In other words, the planning process of a large piece of coursework is a key element of helping students successfully complete the task in an efficient way.
Ensure students prioritize this part of the process and spend time establishing what needs to be done and by what point before they begin the research or writing stage of the project.
For students conducting more practical research, there are unique factors they will need to plan for.
As highlighted in the University of Leicester’s guide to conducting a research project, a plan will need to “include information about what equipment you will need to complete your project, and any travel costs or other expenses that you are likely to incur through the pursuit of your research.”
As the content of each project will differ, it’s important to consider each student on an individual basis; understanding that they may need to work to different schedules and overcome unique challenges.
When it comes to the day-to-day activity of working on large pieces of coursework, adopting healthy study habits can help the process become more efficient.
Encourage your students to build structure and routine into their day that includes taking regular breaks, getting involved in exercise or physical activity, spending time outside, and approaching tasks according to priority.
Setting daily goals, such as a word count, can keep students motivated by allowing them to celebrate smaller achievements along the journey.
According to Ohio State University, setting daily goals acts as a “plan of attack that allows you the comfort of knowing that you will get to everything but can only focus on one thing at a time.”
Spending time on large pieces of coursework can also be an isolating experience, which is why checking in with others is so important during this time.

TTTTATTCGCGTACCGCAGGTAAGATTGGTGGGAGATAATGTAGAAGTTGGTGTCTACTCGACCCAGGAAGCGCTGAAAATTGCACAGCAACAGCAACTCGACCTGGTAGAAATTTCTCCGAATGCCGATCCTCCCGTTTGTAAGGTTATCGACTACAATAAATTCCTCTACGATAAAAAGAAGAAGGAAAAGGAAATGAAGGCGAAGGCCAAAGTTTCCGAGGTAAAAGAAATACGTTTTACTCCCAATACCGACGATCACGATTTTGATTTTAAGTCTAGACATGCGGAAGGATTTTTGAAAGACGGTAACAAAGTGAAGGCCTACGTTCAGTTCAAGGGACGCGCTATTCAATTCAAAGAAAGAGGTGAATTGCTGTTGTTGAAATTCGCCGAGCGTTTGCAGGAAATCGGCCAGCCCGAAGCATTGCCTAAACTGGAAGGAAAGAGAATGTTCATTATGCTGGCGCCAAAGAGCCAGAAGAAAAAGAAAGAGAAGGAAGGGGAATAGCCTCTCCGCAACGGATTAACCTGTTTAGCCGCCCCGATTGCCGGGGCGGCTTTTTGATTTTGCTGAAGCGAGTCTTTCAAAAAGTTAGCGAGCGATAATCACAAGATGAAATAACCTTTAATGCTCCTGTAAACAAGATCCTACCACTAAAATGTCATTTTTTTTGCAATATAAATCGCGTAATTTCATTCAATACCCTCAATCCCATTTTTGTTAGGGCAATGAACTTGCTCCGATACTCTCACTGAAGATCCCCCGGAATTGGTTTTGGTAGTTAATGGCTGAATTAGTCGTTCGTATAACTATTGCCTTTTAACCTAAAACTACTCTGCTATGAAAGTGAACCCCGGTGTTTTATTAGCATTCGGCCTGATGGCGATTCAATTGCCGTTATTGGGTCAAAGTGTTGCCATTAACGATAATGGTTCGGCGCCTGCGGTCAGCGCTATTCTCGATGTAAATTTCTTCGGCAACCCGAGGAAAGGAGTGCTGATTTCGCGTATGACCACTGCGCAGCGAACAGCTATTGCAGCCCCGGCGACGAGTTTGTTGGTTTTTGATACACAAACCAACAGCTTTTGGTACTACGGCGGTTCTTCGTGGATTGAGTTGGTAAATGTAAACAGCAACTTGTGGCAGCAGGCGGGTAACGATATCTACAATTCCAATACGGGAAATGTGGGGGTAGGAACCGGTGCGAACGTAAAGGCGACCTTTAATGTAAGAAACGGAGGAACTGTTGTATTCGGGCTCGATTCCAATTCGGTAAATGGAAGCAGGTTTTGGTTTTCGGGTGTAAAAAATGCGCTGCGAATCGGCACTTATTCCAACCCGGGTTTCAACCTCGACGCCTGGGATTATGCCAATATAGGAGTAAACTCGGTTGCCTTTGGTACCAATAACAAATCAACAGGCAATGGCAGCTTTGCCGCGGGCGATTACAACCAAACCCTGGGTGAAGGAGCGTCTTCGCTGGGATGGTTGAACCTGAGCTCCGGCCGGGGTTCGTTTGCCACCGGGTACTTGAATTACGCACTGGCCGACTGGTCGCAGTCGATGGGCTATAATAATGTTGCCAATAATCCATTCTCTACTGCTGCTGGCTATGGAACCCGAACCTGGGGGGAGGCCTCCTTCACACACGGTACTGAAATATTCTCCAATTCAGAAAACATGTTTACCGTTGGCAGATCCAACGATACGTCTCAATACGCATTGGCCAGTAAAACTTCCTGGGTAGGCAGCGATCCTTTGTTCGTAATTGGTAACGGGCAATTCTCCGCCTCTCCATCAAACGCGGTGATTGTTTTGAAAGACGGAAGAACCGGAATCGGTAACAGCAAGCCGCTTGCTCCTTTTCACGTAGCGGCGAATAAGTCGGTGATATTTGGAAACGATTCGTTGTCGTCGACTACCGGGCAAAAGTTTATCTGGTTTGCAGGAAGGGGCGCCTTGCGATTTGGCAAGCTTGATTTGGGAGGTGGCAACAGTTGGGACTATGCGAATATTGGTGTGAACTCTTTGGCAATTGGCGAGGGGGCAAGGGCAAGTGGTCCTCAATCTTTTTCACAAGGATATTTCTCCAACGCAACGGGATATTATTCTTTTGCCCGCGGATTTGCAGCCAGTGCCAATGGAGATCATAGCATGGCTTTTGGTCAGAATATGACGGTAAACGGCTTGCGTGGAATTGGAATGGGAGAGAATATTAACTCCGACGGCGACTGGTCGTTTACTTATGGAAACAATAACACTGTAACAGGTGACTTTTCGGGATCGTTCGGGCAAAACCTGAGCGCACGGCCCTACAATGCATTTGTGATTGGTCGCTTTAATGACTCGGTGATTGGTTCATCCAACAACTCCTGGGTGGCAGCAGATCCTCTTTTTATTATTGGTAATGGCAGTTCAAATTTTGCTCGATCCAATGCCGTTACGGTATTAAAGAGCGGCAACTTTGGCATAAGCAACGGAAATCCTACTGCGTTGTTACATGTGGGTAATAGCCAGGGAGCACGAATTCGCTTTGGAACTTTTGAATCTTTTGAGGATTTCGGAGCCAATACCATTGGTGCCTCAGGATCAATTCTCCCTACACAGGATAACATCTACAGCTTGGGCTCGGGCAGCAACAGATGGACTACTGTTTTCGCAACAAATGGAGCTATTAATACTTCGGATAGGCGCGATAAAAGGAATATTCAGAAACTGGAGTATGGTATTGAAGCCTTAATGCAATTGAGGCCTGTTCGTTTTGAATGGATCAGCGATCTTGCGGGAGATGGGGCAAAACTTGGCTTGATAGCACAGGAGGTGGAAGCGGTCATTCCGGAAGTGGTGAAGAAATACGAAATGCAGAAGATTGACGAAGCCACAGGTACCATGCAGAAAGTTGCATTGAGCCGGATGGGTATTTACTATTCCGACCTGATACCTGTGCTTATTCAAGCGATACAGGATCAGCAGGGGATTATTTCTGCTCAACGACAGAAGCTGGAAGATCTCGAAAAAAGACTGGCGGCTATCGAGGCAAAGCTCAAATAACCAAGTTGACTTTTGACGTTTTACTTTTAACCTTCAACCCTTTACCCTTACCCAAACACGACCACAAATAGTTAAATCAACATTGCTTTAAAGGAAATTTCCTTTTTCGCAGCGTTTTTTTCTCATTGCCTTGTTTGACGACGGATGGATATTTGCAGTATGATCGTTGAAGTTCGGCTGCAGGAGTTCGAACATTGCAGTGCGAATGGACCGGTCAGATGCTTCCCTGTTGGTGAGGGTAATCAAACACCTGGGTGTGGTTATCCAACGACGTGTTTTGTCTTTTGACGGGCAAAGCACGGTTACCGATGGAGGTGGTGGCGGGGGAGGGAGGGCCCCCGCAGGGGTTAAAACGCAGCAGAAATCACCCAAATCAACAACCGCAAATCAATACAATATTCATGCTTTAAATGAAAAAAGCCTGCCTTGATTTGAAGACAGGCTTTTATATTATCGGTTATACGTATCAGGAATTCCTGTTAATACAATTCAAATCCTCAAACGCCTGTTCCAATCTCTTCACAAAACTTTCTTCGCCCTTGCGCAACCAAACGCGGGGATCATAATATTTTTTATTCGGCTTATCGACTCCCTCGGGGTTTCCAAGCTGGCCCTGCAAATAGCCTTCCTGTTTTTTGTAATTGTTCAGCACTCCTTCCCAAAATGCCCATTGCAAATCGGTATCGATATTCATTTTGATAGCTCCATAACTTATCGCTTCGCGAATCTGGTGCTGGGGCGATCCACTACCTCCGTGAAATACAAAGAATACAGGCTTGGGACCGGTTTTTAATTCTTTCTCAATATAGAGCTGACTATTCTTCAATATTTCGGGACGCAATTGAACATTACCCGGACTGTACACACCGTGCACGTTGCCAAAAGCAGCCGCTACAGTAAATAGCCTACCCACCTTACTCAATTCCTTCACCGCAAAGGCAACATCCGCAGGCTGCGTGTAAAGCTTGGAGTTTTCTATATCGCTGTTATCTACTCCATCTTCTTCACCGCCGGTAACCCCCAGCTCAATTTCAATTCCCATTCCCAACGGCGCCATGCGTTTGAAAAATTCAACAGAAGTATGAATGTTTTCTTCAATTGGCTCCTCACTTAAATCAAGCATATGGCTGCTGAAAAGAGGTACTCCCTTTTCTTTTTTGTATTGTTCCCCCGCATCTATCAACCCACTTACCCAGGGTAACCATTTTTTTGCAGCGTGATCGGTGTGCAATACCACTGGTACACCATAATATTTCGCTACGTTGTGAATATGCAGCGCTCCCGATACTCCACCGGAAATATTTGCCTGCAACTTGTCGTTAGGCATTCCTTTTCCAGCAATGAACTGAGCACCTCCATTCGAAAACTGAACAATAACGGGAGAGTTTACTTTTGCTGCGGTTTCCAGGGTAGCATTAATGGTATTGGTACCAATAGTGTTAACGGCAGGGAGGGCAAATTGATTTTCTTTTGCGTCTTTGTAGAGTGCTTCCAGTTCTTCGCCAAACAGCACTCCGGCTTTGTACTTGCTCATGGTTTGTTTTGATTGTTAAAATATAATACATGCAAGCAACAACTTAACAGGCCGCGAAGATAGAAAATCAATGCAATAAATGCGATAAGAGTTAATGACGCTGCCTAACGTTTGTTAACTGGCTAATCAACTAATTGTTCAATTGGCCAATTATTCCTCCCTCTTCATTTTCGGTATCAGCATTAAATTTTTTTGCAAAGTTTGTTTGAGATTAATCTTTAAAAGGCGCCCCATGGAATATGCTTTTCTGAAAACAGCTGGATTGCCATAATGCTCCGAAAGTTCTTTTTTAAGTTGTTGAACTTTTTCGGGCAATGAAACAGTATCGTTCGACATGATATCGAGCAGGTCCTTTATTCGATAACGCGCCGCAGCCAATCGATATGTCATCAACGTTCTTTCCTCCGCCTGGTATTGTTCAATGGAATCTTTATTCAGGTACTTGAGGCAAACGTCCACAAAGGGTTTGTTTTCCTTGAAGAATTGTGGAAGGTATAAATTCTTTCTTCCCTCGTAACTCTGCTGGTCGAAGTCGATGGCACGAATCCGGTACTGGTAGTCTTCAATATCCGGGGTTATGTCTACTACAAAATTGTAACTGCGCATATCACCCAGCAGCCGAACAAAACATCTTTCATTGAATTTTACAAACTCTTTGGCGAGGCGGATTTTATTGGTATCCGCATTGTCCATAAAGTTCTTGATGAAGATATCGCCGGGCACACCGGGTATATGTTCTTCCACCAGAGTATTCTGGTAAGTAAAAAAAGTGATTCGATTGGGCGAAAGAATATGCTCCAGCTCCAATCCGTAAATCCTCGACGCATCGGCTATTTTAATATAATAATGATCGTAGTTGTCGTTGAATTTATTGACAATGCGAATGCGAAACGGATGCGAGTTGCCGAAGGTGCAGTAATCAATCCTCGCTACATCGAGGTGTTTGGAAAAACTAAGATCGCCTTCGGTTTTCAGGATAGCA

Socializing during allotted break time or regularly communicating with support networks can help to lift the spirits of students and remind them that they’re not alone.
During the coronavirus crisis, where in-person contact is limited, virtual communication is being utilized more than ever.
For more details on how students can develop the right study habits during self-isolation, please see our previous blog: How Universities can Encourage Healthy Study Habits When Learning Remotely.
One of the most important steps in completing a large research project or dissertation is choosing the subject matter.
According to research by the National Institutes of Health, having interest in a topic is one of the greatest motivational tools in producing good work in students.
The study explains how interest acts as a “powerful motivational process that energizes learning, guides academic and career trajectories, and is essential to academic success.”
Encouraging students to find a subject matter that they are passionate about or are keen to learn more about will help to keep them motivated during such a lengthy and challenging process.
One way to spark innovation is to show examples of previous work that were particularly noteworthy in their approach to the angle or research.
Students who think outside the box and research topics that are timely and relatively untouched can help to set your institution apart from others as leaders in research.
Supporting students through large research projects or dissertations is as much about providing practical guidance, such as where to find supporting research, as it’s about keeping them energized and engaged in their work.
Now more than ever, students will be looking to their institutions for advice on how to navigate the restrictions they are currently facing when it comes to their studies.
To discover insights into how prospective students at different study levels are responding to the coronavirus crisis, please download our free white paper: How COVID-19 is Impacting Prospective International Students at Different Study Levels.